Connections between the Peace and the greetings the Apostle Paul offered to churches ("Grace and peace to you . . . ") are obvious. Through words and gestures of peace, we put into effect the great implication of the reconciling work of Jesus Christ: not only have we been reconciled to God, we also have been reconciled to one another.
Scripture Readings and Psalm
The tradition of reading Holy Scripture in worship stretches back thousands of years. For much of the year, the readings we hear follow the selections of the Revised Common Lectionary (RCL). Lectionaries, too, are ancient. The RCL is used by many Protestant denominations and is closely related to Roman Catholic and Episcopal lectionaries.
After the readings, and in common with many Christian traditions, we hear and respond to a declaration that we have heard, not mere human words, but the Word of the Lord. (The reader says, "The Word of the Lord." The people reply, "Thanks be to God.")
Although the origin of children's stories is not clear, we use them nonetheless in order to give the children (and surely some adults!) a "way in" to the sermon. At home these stories as a springboard to talk about the sermon with children or grandchildren.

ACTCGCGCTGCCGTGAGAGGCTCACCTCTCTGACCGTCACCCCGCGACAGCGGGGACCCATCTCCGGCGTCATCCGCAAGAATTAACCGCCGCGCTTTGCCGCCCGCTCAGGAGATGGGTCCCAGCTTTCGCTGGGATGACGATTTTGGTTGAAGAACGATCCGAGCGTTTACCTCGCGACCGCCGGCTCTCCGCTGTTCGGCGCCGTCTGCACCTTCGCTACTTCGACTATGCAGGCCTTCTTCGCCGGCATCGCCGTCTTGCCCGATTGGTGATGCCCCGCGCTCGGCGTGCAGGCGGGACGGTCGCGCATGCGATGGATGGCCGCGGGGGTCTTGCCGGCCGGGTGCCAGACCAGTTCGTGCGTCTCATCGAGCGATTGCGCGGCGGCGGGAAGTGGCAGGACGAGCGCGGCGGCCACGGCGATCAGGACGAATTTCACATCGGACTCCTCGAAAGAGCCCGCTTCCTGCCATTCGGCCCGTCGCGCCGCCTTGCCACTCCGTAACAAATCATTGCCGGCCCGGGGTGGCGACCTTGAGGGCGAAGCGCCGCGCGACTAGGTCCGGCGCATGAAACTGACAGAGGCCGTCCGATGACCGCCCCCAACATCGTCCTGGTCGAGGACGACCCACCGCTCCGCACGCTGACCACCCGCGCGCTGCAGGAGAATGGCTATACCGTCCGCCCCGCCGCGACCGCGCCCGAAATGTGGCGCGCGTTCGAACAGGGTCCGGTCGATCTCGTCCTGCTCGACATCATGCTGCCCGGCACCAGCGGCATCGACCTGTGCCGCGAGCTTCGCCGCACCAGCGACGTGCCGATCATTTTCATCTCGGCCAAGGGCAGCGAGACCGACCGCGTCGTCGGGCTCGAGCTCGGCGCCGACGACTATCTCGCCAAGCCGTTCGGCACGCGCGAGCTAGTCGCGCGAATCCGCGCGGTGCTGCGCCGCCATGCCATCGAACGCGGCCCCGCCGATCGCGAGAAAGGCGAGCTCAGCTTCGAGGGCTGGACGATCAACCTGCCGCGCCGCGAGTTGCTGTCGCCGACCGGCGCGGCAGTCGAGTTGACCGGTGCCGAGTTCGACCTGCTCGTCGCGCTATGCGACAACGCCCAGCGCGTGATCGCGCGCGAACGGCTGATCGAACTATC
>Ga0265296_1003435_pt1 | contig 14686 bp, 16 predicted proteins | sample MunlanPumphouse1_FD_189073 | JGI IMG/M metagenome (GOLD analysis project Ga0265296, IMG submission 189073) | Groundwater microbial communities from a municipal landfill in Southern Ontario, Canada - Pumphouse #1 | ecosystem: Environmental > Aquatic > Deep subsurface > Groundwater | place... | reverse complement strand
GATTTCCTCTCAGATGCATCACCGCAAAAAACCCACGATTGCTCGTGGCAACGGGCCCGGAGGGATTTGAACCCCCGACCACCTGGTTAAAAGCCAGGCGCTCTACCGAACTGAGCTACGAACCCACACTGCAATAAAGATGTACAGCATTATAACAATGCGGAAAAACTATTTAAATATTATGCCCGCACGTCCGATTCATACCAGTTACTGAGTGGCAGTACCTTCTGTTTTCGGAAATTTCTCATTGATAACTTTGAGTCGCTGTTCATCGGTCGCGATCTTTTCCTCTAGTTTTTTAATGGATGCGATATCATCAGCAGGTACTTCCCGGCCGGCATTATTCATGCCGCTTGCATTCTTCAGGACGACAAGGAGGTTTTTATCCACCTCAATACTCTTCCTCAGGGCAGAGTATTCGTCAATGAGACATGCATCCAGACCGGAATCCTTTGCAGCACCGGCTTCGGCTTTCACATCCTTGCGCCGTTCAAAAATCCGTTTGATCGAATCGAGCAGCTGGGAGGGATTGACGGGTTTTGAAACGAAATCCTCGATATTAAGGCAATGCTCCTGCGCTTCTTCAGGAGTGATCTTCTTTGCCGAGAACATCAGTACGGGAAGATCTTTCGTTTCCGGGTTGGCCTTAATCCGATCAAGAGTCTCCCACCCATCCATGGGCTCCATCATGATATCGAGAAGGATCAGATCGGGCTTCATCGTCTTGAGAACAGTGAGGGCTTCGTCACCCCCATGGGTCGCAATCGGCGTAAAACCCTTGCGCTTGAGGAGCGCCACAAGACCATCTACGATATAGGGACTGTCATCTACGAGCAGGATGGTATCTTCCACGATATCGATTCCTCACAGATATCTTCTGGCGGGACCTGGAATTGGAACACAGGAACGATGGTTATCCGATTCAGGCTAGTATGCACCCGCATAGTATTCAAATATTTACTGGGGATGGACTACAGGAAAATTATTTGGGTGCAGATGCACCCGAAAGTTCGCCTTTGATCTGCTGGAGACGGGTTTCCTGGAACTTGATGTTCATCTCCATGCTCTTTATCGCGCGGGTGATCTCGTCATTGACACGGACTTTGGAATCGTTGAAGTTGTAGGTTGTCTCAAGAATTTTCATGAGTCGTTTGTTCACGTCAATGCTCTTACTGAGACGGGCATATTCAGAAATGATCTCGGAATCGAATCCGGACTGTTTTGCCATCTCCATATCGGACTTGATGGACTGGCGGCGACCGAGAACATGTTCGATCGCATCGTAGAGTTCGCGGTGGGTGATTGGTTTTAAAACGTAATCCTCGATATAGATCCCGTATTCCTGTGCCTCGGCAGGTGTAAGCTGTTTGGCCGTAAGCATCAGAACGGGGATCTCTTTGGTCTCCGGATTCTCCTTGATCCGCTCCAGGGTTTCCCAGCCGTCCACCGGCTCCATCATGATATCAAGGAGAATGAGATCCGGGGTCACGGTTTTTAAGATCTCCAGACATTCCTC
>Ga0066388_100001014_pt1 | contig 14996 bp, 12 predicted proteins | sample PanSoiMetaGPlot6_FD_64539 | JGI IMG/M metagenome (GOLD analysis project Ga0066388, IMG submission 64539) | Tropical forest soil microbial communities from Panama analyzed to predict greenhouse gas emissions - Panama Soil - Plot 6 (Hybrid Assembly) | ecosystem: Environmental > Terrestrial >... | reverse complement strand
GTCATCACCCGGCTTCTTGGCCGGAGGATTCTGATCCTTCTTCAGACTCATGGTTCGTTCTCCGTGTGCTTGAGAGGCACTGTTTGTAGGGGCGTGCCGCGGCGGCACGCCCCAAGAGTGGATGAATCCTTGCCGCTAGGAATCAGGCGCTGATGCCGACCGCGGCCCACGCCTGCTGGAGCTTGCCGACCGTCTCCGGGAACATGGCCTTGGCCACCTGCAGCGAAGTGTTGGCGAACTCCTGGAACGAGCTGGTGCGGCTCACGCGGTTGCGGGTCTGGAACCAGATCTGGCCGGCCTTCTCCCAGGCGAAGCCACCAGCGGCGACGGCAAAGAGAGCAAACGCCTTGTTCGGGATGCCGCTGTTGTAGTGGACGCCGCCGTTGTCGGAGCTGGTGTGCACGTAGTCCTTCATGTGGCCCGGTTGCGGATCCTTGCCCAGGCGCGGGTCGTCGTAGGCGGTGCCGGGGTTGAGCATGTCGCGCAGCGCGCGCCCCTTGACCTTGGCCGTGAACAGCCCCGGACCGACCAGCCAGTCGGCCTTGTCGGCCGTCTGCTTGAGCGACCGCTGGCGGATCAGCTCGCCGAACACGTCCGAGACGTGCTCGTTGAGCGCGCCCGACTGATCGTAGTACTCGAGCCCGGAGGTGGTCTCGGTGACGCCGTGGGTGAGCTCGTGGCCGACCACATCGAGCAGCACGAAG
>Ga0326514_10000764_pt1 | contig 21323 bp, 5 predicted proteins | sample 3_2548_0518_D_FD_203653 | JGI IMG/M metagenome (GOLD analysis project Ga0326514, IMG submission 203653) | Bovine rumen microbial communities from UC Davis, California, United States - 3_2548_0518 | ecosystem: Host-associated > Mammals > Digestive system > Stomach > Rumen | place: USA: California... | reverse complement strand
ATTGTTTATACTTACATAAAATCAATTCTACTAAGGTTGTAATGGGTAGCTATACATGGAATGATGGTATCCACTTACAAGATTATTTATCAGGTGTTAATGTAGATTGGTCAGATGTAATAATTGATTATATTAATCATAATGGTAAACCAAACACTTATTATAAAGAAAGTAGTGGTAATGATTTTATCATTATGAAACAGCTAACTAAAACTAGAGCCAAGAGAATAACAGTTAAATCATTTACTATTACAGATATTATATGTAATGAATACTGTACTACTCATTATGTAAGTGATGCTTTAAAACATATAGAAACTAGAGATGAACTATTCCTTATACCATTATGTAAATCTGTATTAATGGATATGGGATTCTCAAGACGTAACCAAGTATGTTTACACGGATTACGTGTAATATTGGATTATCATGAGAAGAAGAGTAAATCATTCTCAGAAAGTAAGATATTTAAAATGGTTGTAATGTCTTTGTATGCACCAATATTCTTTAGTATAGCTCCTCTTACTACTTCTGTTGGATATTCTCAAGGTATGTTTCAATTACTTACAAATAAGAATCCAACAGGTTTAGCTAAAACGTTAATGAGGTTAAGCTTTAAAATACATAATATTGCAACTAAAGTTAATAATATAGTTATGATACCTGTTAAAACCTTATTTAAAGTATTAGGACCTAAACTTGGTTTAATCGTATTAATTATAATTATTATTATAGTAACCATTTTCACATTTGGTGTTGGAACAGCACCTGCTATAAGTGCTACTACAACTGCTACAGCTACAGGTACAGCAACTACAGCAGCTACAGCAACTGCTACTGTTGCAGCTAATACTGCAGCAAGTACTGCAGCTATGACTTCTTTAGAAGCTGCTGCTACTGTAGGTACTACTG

The sermon is a longstanding element of worship in the Christian tradition. Through the sermon, the minister proclaims the good news that Jesus Christ is King, while the congregation listens to hear in that good news what God might be saying to the church.
Confession of Faith
Through the ministry of Word and Spirit, God binds us together and builds us up as a people who share a common story. Through our confession of faith, we give utterance to (at least part of) that shared story. For the confession of faith, we use various statements, some of them broadly ecumenical (the Apostles' and Nicene Creeds), some of them more particularly Reformed (the Heidelberg Catechism). Creeds have had a place in worship from the church's first centuries.
The Prayers and the Lord's Prayer